• snakeweaselsnakeweasel a Certified Edmunds Poster.Posts: 16,273
    But, sometimes you have to trust somebody to look after YOUR best interests in a transaction that hardly any buyer has any idea about.

    Here is the deal, when I enter a dealership there is only one person there who truely has my best interest at heart. That person would be me. If you, as a salesman, have my best interest at heart you have a major conflict of interest going on.

    it's funny how the same person who beats the crap out of you on a car lot to save $5 on that new Honda will lay down and pay a mortgage broker $20,000 over profit for that new driveway to park it in....and before you say, "not me", you most likely already have.

    I will say "not me" and mean it. Who would ever pay $20 grand over profit on a home loan?

    2008 Sebring Ragtop, 2011 Hyundai Sonata, 2014 BMW 428i convertible, 2015 Honda CTX700D

  • bdr127bdr127 Posts: 950
    I will say "not me" and mean it. Who would ever pay $20 grand over profit on a home loan?

    How do you know what the loan buy rate was? If the rate was marked up and you mortgaged a large amount, then he may have made quite a bit of money....
  • snakeweaselsnakeweasel a Certified Edmunds Poster.Posts: 16,273
    First off all I know what my rate is and I know what buy rates are.

    Secondly my wife works in the industry and we got ours at cost. :D

    2008 Sebring Ragtop, 2011 Hyundai Sonata, 2014 BMW 428i convertible, 2015 Honda CTX700D

  • seenitseenit Posts: 7
    If you, as a salesman, have my best interest at heart you have a major conflict of interest going on.

    I disagree. Once again you prove my point that ignorant people view salesmen as solely existing to screw them. In what way would it be advantageous to me to screw one customer with the potential to loose a dozen referals from it? Where's the conflict in creating a honest living from a pipeline of happy customers? That's sales...plain and simple. Many customers have no idea about the ins and outs of buying a car...do you really think a day of fumbling around Edmund's can educate you more than an honest face to face with somebody who has spent 10 years in the business. Get over yourself.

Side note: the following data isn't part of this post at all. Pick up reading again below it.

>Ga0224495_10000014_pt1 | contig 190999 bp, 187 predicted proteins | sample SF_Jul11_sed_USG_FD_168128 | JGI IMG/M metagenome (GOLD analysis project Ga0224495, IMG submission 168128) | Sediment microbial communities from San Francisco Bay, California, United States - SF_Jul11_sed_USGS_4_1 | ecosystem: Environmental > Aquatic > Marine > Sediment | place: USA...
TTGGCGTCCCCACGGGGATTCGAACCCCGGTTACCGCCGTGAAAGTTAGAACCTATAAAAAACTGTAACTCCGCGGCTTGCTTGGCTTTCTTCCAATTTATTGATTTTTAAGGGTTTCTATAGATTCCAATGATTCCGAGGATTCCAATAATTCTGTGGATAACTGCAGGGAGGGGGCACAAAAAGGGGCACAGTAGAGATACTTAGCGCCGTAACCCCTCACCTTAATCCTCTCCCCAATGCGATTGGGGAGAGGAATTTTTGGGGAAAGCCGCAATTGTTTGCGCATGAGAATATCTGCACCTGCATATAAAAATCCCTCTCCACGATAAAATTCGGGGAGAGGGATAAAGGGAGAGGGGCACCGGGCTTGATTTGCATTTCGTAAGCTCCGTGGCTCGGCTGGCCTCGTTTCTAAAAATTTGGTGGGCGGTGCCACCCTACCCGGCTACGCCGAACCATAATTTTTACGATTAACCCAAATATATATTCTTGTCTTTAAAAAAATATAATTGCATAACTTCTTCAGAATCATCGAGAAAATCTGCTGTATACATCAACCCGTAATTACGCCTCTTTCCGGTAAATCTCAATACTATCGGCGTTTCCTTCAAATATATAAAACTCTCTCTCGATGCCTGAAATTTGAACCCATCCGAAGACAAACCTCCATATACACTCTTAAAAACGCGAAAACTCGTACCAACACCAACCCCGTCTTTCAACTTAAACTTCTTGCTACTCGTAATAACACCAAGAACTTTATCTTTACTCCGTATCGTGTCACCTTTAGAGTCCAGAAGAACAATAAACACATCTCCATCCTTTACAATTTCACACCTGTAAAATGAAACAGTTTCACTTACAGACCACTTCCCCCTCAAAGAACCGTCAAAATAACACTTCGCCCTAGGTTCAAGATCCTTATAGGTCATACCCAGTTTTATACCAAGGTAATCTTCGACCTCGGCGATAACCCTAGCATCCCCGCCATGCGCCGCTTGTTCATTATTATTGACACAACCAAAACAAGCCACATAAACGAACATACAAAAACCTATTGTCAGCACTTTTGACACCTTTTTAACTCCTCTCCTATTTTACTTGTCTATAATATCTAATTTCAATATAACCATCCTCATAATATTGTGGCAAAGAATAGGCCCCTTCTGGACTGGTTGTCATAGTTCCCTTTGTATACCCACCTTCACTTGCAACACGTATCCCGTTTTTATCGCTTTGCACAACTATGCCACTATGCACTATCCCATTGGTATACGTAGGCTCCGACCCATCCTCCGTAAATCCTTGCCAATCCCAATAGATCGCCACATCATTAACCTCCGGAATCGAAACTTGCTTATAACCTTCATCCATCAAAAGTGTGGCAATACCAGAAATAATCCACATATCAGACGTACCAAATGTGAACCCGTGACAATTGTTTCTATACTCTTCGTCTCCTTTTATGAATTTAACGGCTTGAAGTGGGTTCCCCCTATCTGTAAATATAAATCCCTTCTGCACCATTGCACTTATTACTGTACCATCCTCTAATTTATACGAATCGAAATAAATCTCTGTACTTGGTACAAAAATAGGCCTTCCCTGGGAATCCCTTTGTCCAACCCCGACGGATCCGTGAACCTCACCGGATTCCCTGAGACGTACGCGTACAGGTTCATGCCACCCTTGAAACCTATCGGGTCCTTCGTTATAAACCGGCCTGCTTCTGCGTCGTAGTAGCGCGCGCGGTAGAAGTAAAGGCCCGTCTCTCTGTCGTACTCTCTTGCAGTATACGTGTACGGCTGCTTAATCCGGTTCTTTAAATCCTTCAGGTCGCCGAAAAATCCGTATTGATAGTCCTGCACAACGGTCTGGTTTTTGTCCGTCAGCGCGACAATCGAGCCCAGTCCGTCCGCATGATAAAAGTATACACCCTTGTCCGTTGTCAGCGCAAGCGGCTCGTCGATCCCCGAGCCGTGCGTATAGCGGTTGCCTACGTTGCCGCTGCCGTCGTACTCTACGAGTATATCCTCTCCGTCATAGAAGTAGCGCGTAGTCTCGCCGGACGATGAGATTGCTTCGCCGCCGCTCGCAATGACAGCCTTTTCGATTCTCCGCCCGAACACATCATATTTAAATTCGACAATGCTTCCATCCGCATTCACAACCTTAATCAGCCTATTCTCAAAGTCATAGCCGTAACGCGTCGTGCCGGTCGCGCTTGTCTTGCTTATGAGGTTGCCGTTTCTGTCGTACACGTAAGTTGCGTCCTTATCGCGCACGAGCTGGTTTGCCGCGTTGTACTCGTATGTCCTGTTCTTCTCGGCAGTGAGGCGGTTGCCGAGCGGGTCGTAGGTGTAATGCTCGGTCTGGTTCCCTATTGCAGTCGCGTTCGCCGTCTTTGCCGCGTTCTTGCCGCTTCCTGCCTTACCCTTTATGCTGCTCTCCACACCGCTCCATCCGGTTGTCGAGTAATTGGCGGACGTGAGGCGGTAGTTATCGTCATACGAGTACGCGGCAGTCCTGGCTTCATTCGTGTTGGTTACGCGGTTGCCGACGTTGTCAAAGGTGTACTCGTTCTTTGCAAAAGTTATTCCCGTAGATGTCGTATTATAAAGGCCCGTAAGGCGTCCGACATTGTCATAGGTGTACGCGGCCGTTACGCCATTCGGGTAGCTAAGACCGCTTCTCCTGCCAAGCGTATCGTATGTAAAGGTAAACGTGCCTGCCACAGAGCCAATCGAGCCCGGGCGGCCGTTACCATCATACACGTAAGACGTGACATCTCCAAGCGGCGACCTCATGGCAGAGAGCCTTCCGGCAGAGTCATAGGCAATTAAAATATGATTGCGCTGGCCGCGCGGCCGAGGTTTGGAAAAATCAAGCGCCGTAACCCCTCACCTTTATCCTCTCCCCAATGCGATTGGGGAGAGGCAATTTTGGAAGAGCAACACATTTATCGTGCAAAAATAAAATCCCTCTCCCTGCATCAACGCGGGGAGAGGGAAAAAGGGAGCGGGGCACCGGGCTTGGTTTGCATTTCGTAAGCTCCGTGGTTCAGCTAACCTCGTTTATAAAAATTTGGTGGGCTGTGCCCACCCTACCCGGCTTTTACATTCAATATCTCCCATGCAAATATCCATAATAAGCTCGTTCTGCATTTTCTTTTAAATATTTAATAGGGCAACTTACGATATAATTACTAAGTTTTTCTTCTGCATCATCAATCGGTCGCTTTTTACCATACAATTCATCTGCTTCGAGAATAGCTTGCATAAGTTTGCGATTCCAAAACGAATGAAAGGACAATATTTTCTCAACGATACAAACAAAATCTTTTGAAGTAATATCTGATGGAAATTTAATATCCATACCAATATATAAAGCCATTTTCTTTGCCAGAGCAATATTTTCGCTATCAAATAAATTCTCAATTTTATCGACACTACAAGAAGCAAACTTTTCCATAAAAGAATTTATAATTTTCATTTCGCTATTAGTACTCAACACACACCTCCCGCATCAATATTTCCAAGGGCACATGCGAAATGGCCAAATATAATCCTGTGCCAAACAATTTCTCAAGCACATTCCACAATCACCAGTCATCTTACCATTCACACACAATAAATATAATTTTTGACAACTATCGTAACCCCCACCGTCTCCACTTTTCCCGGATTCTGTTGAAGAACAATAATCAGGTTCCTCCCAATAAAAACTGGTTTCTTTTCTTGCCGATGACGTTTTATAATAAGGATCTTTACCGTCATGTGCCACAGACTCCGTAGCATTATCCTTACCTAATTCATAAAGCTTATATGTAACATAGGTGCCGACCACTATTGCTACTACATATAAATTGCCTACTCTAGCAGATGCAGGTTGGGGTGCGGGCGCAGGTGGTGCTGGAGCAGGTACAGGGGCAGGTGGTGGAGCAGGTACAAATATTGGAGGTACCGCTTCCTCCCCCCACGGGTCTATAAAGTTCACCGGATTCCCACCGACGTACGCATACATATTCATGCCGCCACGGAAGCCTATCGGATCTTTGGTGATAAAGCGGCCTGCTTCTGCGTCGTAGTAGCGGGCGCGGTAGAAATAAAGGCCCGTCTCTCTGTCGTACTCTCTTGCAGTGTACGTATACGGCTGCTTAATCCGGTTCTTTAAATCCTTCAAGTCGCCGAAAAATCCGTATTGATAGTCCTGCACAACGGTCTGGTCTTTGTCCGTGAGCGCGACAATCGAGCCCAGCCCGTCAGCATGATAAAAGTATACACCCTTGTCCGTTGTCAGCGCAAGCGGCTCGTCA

I will say "not me" and mean it. Who would ever pay $20 grand over profit on a home loan?

    Happen thousands of times a day. I see it almost every time I go to work...and almost always from the people who have the best credit and the "savy" minds.
  • snakeweaselsnakeweasel a Certified Edmunds Poster.Posts: 16,273
    Once again you prove my point that ignorant people view salesmen as solely existing to screw them.

    How did I prove that, all I said was that a sales person doesn't really have your best interest at heart. They are agents of their employer and should have their best interest at heart, if not they are not being responsible employees. That doesn't mean they are out to screw you (and please don't put words in my mouth, as I don't like the taste of your words), it just means that they know what side their bread is buttered on.

    Any buyer who thinks the salesman has their best interest at heart is a fool. Either they are your agent or they are the agent of the dealer, you cannot serve two masters. Sure the salesman whats to get you into a car at a price you are happy with (lets face it if your not happy with the price would you buy it?) but that sale has to be in the best interest of the dealership (or they wouldn't sell you it).